Lists prepend in constant (C) time whereas
Vectors prepend in nearly constant (eC) time.
As for append operations,
Vectors are significantly faster than
Lists traverse till the last node and then append the new element which takes a linear O(n) time.
Vector lookup takes place in O(1) i.e constant time. Hence appending to the element also takes a nearly constant time. With help from structural sharing,
Vectors can copy the prefix, add the new element, and return the new
Vector is an
IndexedSeq which modifies the existing element in nearly constant time. It looks up the position to update in constant time. The element is updated. Finally, the prefix/suffix structure up to that point is shared, returning a Vector with the updated element.
Lists on the other hand, have to traverse and find the element before updating them. This takes O(n) time. Hence
Lists take Linear time for updating while
Vectors take nearly constant time.
Lists are a
LinearSeq and are a good choice for iterative traversals. But
Vectors offer equally good traversal time. Iteration in
Lists is following each node’s pointer to its location. This can sometimes result in a cache miss. Addresses of those pointers reside in a different part of the memory and cannot be fetched from the cache.
Traversing elements is slightly more complicated in
Vectors. Still, due to their excellent locality, elements belonging to the same level, especially to a particular node are almost next to each other. Hence
Vectors reduce cache misses by a significant level. Tries traverse in O(n) time, and so
Vectors also traverse in O(n) time.
List does not work well with parallel algorithms. Since a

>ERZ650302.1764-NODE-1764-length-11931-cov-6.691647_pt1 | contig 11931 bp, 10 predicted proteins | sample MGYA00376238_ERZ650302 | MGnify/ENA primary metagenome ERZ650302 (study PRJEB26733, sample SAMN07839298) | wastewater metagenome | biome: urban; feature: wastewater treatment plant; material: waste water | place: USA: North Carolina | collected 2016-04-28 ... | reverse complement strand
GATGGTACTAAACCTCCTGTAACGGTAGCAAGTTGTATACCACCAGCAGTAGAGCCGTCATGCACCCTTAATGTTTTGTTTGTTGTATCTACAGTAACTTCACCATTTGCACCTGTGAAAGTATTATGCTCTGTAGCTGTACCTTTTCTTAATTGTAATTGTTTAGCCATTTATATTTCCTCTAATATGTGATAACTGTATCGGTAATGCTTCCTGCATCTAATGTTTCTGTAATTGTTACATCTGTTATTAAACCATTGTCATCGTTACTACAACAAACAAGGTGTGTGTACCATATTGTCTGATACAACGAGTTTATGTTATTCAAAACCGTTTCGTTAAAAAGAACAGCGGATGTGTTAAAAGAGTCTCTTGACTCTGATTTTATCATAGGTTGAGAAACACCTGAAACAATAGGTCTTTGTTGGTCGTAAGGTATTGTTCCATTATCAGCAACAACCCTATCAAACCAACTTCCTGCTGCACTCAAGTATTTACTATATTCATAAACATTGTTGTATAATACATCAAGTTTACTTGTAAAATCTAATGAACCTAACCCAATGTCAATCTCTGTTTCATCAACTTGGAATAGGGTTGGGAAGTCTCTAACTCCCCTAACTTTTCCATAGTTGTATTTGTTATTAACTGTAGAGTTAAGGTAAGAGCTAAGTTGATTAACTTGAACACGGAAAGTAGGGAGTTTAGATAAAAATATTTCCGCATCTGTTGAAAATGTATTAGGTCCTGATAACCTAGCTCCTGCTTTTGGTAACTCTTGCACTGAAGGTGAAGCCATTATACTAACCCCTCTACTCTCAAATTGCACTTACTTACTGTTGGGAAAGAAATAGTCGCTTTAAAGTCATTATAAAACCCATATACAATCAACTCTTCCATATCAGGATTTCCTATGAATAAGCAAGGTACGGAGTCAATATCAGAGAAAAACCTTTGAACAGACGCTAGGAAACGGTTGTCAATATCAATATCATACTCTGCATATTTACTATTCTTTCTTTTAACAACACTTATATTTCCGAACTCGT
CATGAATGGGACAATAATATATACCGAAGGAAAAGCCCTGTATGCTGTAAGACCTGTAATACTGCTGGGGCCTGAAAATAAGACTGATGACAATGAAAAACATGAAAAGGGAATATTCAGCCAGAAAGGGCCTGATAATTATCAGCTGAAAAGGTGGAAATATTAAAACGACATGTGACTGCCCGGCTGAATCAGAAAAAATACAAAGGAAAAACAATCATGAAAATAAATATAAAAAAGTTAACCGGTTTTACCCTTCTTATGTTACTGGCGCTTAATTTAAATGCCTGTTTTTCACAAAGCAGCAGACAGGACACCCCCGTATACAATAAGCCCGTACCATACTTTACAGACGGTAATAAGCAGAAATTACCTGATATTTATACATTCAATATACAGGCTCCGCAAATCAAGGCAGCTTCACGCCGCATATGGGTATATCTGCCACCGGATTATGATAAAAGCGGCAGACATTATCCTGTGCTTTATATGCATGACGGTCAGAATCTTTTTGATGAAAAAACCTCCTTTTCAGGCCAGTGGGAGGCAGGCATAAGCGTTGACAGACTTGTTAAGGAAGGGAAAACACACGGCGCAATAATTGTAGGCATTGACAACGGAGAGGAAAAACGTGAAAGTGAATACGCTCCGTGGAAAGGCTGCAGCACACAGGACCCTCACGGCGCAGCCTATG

List requires O(n) traversals to create a sublist or access an element from it, it is not suitable to use
Lists when implementing parallel algorithms. An example of such an algorithm is splitting a list into sublists and sorting each of the sublists. But this cannot be done in isolation. To traverse each of the sublists, we need to traverse the whole list from the start. Furthermore, Lists themselves contain mutable states in their internal implementation making them gullible to race conditions. A note from the official docs on scala says thus,
Note: Despite being an immutable collection, the implementation uses mutable state internally during construction. These state changes are invisible in single-threaded code but can lead to race conditions in some multi-threaded scenarios.
It also makes sense as to why
List was not included in the parallel collections package in scala.
Vector is much more suitable in this aspect providing fast random access and updates, thus making it useful in parallel algorithms without any race conditions. Scala
ParVector is a specialized data structure that allows for efficient copying and splitting while keeping the data immutable in distributed environments.
As a summarization of the above differences, here are performance benchmarks from the docs, that list the differences between Vector vs List in Scala.
After a detailed analysis of Vector vs List in Scala, it is clear that
Vectors gain the upper hand over
Lists in case of random access, and updates while
Lists are better at the head, tail, and prepend operations.
Vector is the obvious choice when you need an
Indexed Sequence collection and when implementing parallel algorithms.
I hope by considering the above points you will be able to decide which data structure is better suited for your use case. Feel free to add to the discussion by dropping your suggestions, and feedback below. Thanks for reading and I hope you have a good day!